Today, about 30 percent of manufacturing employees are women. While you might think that this is a substantial representation, it’s actually a number that has stayed pretty consistent since the 1970s. In fact, according to the U.S. Census Bureau, though women make up nearly half of the overall workforce, they remain underrepresented in the manufacturing industry.
What’s the Story?
Consider the following:
- At an industry meeting with 30 attendees this fall, there were four women, and only one actually works for a manufacturer in packaging. The others are outside marketers and industry consultants (including me).
- I received nearly 400 views on a recent LinkedIn post where I asked for feedback on how to include more women in manufacturing, yet it only received two “likes” and no comments.
- When 10 women in manufacturing were directly asked for their views, there were just two responses, and both requested that they did not want to use their name. In one case, over a lunch, a friend spent most of an hour citing the hurdles she faced, from uncaring bosses to condescending attitudes.
- Now more than ever, there’s a greater appreciation for diversity in the workplace and how it can help lead to a more successful business.
Where Are Women in the Industry?
Until recently, women in manufacturing were seen mostly in human resources, purchasing, advertising, customer service and accounting. Often, they were in these fields and did not expect that they would pursue those paths within manufacturing. Like me, they stumbled into manufacturing.
Now, it’s more evident that women are seeking out manufacturing careers. For example, they are in quality control, engineering, product development, manufacturing sales and other areas where it’s more obvious they are targeting a career in manufacturing. They join companies that produce goods, convert materials and package. States like Wisconsin, Indiana and Illinois offer higher-paying jobs that set them apart from retail services and many other sectors.
Female professionals in converting, printing, packaging and other manufacturing niches support their contracted partners, whether they are Procter & Gamble, 3M, Johnson & Johnson, L’Oréal or other leaders. Simply put, they often better understand customers’ brands.
According to a study by Deloitte, women constitute one of U.S. manufacturing’s largest pools of untapped talent. It further states that a higher percentage of women working in manufacturing had a bachelor’s degree or higher (28.1 percent compared to 26.5 percent for men). It also says median earnings for females in manufacturing were higher than that of women in all industries, yet lower than that for males.
Charting a Path to More Progress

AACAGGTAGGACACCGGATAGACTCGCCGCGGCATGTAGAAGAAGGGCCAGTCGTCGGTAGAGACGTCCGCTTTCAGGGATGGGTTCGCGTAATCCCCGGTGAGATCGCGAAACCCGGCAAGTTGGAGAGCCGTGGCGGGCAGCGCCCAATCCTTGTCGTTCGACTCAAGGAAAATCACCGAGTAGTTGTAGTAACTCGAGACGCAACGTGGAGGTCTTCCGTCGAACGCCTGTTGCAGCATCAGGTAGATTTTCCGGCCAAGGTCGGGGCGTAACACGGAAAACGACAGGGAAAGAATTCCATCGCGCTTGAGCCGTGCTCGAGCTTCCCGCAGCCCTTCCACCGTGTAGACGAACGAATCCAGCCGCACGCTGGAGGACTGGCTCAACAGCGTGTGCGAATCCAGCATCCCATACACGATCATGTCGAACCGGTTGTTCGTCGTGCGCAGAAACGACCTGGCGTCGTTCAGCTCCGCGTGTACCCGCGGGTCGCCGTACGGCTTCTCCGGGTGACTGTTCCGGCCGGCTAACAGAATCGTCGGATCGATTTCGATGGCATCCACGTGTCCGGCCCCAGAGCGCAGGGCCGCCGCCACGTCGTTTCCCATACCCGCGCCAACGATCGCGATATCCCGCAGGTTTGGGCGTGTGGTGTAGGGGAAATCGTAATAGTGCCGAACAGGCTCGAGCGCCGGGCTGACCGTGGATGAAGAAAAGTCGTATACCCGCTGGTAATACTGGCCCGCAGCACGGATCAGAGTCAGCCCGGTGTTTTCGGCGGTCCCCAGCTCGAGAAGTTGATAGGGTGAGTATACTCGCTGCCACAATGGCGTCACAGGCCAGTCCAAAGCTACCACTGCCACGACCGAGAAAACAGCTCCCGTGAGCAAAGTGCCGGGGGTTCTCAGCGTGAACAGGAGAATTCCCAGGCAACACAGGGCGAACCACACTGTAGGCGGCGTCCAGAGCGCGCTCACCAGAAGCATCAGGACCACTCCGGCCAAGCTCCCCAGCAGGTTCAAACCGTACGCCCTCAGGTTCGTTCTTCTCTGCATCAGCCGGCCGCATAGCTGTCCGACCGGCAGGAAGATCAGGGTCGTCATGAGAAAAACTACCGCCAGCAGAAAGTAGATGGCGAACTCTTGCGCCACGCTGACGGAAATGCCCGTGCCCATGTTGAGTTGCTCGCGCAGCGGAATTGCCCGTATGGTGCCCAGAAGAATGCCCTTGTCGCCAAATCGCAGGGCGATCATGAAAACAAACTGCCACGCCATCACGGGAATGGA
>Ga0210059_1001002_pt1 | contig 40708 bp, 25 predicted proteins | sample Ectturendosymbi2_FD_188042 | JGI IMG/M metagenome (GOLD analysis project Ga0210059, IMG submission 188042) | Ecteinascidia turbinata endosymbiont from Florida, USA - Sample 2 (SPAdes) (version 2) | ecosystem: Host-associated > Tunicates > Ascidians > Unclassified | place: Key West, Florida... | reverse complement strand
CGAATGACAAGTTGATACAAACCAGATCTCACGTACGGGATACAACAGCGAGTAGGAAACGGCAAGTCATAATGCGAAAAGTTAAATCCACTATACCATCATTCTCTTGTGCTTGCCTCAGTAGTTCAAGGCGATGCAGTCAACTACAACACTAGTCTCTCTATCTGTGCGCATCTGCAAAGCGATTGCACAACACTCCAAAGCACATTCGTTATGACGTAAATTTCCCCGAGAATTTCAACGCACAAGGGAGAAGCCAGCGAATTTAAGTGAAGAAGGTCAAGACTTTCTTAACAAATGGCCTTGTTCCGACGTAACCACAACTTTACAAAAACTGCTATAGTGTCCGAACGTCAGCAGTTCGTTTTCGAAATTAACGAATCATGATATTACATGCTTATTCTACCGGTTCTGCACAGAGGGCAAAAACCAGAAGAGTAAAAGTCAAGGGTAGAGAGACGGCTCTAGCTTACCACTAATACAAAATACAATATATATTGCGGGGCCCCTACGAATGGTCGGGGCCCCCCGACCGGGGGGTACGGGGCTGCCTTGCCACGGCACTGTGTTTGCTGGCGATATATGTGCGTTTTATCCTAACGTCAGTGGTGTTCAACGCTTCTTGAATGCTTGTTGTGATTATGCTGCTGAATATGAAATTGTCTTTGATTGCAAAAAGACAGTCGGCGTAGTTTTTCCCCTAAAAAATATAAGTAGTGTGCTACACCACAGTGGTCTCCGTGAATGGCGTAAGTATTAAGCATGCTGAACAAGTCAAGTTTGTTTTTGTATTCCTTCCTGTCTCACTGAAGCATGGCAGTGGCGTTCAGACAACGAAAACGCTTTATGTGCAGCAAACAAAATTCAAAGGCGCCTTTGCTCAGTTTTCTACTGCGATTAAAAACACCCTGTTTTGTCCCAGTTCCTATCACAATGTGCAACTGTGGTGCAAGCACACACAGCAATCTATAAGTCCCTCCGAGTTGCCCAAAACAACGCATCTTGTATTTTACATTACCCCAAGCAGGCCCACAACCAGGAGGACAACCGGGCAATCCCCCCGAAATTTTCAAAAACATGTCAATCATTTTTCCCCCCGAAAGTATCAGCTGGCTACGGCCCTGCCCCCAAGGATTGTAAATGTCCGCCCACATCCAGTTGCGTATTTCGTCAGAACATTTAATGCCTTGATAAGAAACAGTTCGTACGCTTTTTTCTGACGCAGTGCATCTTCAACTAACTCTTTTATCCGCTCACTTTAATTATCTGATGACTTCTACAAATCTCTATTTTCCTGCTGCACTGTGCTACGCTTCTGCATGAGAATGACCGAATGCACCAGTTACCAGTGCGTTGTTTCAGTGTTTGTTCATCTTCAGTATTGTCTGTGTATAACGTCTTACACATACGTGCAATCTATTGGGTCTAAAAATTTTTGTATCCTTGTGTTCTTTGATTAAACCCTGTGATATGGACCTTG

Manufacturing companies need a different approach to recruiting, retaining and advancing women in the workplace. The Deloitte study states: “The women we surveyed and interviewed had a lot to say on the topic, not just about jobs they’ve had (or aspire to have), but about manufacturing and changes they would like to see in the industry’s culture.”
One of the hurdles, where women are often reminded, is the need to pursue STEM education (Science, Technology, Engineering and Mathematics). Ironically, it’s common for manufacturers working to advance careers to send candidates to “executive” courses, quality, sustainability and other sessions to foster futures.
Pushing back can be helpful when the environment is open to assisting women by improving cultural circumstances. Most women in manufacturing for many years have believed in “evolution, not revolution” which is how they survived and eventually flourished. So, they chose their times to speak out. (A reminder that it’s illegal to discriminate in hiring practices, pay, benefits, promotions, layoffs and firing, and harassment.)
Individuals can participate in these obvious-but-often-neglected ways to take advancement in hand:
- Networking within the company, or associations, trade shows and other groups: Sometimes supervisors neglect subordinates’ growth. When one woman I know left for a new opportunity, she told her boss that she was never informed about jobs in other divisions – she had to see it in media ads.
- Mentors can help and advise: When mentors notice superior job skills, they move careers forward. For women, this is generally different than, for example, the guys who go to the gym together and support each other’s upward movement as they did for decades in one large papermaking operation I’m familiar with.
- Networking is always helpful: It keeps an ear to the ground, with beneficial or difficult circumstances coming, such as a reorganization laden with opportunity or layoffs.
- Getting involved by volunteering for manufacturing teams, from new product development to human resources, and diversity raises profiles: In one case, volunteering for a quality improvement team led to special training and chairmanship of the division-wide program for a female market manager.
A friend and I currently work as contracted manufacturing consultants. After our decades in manufacturing, we are our own bosses and enjoy the freedom of flexible scheduling and selected projects. Because we wore all the hats from purchasing to sales to marketing and product development, our experience has made it possible. It was made possible through experience in manufacturing, which today offers women standout opportunities. But it’s up to both companies and the individual to incorporate more of this key demographic into these workspaces.